Review: Granta 123 - Best of Young British Novelists 4, Edited by John Freeman

These may well turn out to be the brightest writers of their generation, but while some work truly shines, the list fails to satisfy as a collection

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The Independent Culture

For the fourth time since 1983, Granta magazine has announced its list of the 20 "best young British novelists" with great fanfare. Having accurately predicted the success of fledgling authors such as Monica Ali, Kazuo Ishiguro, and Adam Thirlwell (and, to a lesser extent Philip Hensher and Jeanette Winterson, who were quite successful already) it is understandably looked to as a barometer or a marker of Where Literature Is At.

Some of these analyses are more worthwhile than others. For instance, it is interesting that so many of 2013's "best British novelists" are immigrants, writing about Britain from a recent arrival's perspective, or not writing about Britain at all. As John Freeman points out in his introduction, there are "three writers with African backgrounds, one who was born in China and only began recently to write in English … one from Pakistan, another from Bangladesh … one born in Canada of Hungarian descent …" and so on.

It is far less promising to push against the statistic that 12 of the 20 writers are women (up from eight in 2003) and try to see a sudden swing towards women's fiction being taken far more seriously than men's, which must surely lead to the imminent dismantling of women-only prizes. And yet some people have deduced this so-called trend from a number hovering just over or just under half.

Now that the dust has settled, what can we see in this literary crystal ball? Helpfully, this year's panel have introduced a new phase to the judging process. As well as studying the form of every writer under 40 with a British passport and a publishing deal, the judges asked authors to submit a new story or part of a new novel. Those stories and extracts appear here, which gives readers a small insight into what the judges considered. Unfortunately, it does not make for a very readable collection.

Of the 20 pieces of writing, only three are discrete stories: "Soon and In Our Days", by Naomi Alderman; "Driver", by Taiye Selasi; and "Submersion", by Ross Raisin. And they are fab.

Alderman is already the author of three acclaimed novels and a best-selling zombie-based fitness app, and the story that represents her here shows the deftness and humour that should guarantee her a long career. It begins: "On the first night of Passover, the Prophet Elijah came to the house of Mr and Mrs Rosenbaum in Finchley Lane, Hendon …"

"Submersion" is a dreamlike remembrance of a drowned village. It starts at a "beachside bar in a small resort", but it takes a sinister turn even as the narrator is airily dismissing warnings of carnage. "If it floods, it floods," he says, picturing "parsnips floating up to the surface as pale and bloated as babies' limbs".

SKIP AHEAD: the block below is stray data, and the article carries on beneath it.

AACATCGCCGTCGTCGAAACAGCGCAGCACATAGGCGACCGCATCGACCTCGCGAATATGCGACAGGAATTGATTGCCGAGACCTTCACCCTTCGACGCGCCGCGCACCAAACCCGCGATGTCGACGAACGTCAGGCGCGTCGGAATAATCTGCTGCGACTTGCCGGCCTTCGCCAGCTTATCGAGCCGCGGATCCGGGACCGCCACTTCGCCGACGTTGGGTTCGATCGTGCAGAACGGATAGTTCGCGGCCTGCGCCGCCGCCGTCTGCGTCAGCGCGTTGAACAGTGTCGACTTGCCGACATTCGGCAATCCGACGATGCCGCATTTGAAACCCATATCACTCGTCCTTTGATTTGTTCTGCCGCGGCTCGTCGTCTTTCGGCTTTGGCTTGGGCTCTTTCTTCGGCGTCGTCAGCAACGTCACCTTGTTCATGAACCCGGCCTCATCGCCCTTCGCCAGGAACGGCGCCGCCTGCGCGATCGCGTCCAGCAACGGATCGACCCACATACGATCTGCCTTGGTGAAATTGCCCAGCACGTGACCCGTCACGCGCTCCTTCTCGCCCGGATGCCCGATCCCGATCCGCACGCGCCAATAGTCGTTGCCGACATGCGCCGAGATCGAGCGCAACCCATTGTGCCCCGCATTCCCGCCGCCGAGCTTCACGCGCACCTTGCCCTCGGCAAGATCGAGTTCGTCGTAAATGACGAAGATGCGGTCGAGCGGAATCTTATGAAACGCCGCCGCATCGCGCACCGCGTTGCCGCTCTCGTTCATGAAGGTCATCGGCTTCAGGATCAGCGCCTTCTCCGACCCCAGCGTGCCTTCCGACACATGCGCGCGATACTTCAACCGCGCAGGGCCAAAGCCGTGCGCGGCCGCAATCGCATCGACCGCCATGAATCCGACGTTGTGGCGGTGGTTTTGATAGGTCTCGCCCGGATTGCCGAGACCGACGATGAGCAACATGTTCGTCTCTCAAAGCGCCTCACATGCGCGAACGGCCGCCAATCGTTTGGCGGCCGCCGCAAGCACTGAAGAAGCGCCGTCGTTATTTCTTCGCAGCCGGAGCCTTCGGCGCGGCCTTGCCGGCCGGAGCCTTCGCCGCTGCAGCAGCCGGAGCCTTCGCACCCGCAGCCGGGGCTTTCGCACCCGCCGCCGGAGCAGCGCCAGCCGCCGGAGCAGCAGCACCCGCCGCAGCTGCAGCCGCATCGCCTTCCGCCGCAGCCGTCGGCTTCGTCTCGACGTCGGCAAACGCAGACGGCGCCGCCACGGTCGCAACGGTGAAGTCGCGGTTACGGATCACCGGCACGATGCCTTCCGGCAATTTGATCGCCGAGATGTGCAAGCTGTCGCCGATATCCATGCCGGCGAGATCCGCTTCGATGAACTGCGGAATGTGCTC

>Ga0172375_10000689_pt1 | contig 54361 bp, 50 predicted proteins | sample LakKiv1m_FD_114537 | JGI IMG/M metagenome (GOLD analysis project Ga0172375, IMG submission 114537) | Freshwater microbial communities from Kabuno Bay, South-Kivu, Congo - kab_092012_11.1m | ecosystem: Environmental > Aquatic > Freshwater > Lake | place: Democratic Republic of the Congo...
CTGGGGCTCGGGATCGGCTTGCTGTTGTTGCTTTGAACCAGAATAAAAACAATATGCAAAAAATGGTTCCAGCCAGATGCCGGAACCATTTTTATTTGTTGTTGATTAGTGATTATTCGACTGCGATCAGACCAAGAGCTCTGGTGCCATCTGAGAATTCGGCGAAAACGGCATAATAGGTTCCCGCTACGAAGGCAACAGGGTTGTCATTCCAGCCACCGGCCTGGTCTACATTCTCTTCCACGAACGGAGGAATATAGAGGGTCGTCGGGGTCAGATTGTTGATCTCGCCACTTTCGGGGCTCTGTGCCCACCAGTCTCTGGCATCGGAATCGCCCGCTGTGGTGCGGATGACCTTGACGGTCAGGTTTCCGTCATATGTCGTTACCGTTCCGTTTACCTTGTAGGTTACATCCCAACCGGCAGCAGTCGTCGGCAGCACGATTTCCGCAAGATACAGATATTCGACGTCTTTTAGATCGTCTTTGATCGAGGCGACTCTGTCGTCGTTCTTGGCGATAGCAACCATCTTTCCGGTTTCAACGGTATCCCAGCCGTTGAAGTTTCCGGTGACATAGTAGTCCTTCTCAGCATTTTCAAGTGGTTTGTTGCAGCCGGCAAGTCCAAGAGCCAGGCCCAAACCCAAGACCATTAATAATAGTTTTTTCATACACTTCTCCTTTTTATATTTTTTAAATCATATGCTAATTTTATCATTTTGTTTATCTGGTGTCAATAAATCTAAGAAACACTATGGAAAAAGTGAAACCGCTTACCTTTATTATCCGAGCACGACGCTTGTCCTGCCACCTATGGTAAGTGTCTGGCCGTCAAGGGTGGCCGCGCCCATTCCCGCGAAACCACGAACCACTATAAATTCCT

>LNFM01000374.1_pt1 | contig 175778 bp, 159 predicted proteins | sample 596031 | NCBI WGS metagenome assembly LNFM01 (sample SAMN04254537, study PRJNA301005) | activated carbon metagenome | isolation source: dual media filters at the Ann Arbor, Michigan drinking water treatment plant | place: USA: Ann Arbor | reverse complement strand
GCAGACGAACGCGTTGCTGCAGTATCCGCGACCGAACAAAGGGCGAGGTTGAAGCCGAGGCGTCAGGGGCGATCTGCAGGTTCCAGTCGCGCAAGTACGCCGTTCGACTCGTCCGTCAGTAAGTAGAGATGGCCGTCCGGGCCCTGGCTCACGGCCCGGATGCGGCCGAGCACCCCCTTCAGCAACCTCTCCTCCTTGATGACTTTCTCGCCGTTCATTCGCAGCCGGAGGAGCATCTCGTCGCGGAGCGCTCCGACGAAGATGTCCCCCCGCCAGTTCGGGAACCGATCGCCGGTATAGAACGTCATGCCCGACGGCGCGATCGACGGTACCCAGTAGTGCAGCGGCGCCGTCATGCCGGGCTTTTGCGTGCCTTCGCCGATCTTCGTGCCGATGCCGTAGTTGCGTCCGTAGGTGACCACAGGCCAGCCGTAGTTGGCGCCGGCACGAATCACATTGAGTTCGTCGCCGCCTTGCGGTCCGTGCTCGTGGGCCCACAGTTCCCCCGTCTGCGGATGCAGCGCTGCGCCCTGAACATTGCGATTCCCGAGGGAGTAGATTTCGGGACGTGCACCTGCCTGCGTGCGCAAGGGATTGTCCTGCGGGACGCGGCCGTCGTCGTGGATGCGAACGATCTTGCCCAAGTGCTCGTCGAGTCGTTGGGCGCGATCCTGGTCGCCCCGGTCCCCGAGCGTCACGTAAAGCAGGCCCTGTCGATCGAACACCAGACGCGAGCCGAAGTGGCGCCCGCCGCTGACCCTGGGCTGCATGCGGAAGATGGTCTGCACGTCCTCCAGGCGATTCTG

"Driver" is a new story by Taiye Selasi, whose first novel Ghana Must Go was published last month and had already marked her out as a writer to watch. Its narrator is a young man working as a chauffeur for a rich Ghanaian family, and it skilfully sketches as many minuscule social dramas as a classic 19th-century English novel.

Male migrants who resignedly work at menial jobs are common to many of the stories. "Anwar Gets Everything" by Tahmima Anam – an extract from Shipbreaker, the last in a trilogy that started with A Golden Age and The Good Muslim – revolves around a Babel Tower of migrant workers toiling through the heat to build a giant skyscraper in the city of Dubai. David Szalay's "Europa" has three Hungarians on a dodgy mission to London. "Arrivals", by Sanjeev Sahota, is about immigration, struggle, and hierarchy, but also about what happens when a dozen young Indian men have to share a small kitchen.

Some of the excerpts from "forthcoming" novels make the reader wish that the novels were finished now. One such is "Vipers" by Kamila Shamsie, a sensual and tender exploration of the role played by Indian soldiers in the trenches of the First World War. It begins: "Qayyum raised the buttered bread to his nose, the scent of it a confirmation that Allah himself loved the French more than the Pashtun." This 18-page extract is too tantalising. Likewise, Helen Oyeyemi, Evie Wyld and Sarah Hall are always intriguing, and never more so than in these teasing snippets from novels to come.

Other writers are less well represented. I'm sure that Jenni Fagan's "novel in progress" will be marvellous, but the extract here is mystifying. Why is Cael drunk on a bus? What's he doing at a deserted caravan park? And is there really a woman outside sleep-vacuuming the road?

Granta's fourth attempt to highlight the best novelists of their generation may well turn out to be just as prescient as the first three. But this uncohesive collection does not work as an anthology, or serve as a guide for readers hoping to join in the futurology.